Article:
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Marketplace

Does the First Amendment apply to tour guides?

Sarah McCammon Dec 3, 2014
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On mild days along the Georgia Coast, you’ll find “Savannah Dan” leading tours of the city’s downtown historic district. Dan Leger is easy to spot in his traditional Southern garb of a straw hat, bow tie and seersucker suit.

Leger is also a plaintiff in a lawsuit filed by tour guides in several popular vacation spots. Savannah, Georgia, and some other cities require tour guides to obtain a special license to give tours. The plaintiffs say that violates their First Amendment free-speech rights.

Savannah’s requirements – take a test, get a health exam, and pass a criminal background check – are time-consuming and unnecessary, Leger says.

“What my physical fitness has to do with walking around and telling stories, I have no idea,” he says.

Officials with the city of Savannah say these requirements protect tourists’ safety, and ensure that guides have at least a minimum knowledge of the city’s history and architecture.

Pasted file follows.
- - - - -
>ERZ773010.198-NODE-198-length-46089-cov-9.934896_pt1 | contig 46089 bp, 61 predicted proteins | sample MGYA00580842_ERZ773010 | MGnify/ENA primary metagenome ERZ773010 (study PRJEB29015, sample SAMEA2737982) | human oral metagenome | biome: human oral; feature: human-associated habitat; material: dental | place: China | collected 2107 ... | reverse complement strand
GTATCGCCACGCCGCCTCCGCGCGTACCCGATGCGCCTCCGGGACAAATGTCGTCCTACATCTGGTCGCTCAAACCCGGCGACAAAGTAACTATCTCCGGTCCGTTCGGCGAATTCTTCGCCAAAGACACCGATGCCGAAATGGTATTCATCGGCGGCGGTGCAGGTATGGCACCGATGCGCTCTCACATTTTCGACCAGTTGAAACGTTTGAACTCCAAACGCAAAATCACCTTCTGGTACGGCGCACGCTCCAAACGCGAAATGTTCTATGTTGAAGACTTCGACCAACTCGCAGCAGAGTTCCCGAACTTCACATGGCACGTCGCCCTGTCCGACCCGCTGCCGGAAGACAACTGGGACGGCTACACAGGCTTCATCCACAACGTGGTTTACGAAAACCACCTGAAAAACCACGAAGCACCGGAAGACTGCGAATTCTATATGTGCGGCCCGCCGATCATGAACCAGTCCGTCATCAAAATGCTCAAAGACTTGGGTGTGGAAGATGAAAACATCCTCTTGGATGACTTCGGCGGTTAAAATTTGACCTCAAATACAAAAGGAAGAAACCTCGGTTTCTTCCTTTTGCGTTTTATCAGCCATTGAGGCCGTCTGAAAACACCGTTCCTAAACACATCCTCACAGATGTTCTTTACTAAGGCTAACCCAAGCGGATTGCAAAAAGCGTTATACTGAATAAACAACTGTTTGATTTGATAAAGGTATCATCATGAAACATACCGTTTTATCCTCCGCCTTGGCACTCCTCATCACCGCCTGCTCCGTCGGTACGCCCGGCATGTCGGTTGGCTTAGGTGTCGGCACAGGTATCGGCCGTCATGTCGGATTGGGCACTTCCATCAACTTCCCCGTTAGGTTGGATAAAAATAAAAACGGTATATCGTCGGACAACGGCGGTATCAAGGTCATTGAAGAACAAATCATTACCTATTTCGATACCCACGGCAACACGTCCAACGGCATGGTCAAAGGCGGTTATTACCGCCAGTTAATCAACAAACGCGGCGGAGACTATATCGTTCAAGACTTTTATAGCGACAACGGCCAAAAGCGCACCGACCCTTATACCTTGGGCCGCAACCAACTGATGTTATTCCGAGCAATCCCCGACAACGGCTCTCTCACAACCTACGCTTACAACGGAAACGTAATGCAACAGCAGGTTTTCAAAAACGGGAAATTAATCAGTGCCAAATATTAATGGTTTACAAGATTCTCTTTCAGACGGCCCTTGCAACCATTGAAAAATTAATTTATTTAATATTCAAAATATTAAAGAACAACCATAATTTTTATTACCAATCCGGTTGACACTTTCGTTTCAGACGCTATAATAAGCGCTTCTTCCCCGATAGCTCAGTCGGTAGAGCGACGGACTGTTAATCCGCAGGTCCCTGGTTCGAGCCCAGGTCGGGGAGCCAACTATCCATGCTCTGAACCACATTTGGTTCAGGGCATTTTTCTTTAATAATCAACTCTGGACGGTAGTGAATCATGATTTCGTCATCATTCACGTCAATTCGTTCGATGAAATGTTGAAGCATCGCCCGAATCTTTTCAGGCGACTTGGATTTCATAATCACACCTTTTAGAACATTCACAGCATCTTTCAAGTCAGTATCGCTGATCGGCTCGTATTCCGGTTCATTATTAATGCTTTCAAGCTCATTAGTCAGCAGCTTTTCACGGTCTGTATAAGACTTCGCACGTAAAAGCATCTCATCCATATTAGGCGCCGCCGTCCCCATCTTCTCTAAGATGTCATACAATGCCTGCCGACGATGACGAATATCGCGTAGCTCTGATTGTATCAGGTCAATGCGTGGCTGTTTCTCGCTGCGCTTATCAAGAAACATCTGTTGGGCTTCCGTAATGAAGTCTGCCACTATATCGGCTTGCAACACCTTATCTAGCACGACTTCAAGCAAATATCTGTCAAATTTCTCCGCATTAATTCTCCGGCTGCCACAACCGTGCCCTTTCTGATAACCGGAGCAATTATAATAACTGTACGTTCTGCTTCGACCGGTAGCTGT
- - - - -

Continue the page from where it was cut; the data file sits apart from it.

But the Institute for Justice, a public interest law firm, is challenging the law and similar ones in New Orleans, and Washington, D.C. Senior attorney Robert McNamara says the cases test whether Americans have the basic right to speak for a living. McNamara says the market, rather than the government, should decide if a tour company stays in business.

“We pay people to give lectures; we pay people to tutor us in math; we pay people to talk on the radio,” he says. “And no serious person believes that those people are somehow outside the first amendment.”

In Washington, D.C, officials say the issue is not free speech, but consumer protection. Matt Orlins is a Legislative and Public Affairs Officer with the city’s Department of Consumer and Regulatory Affairs.

“The licensure requirement is not there to judge whether someone provides a good tour or a bad tour,” Orlins says. “They’re there to ensure that you’re complying with the law.”

The District of Columbia has dropped its requirement that tour guides take content tests to prove their knowledge of the city. But guides still must have a license  at least for now.  The Institute for Justice is asking the U.S. Supreme Court to weigh in on whether licenses for tour guides are constitutional.

 

 

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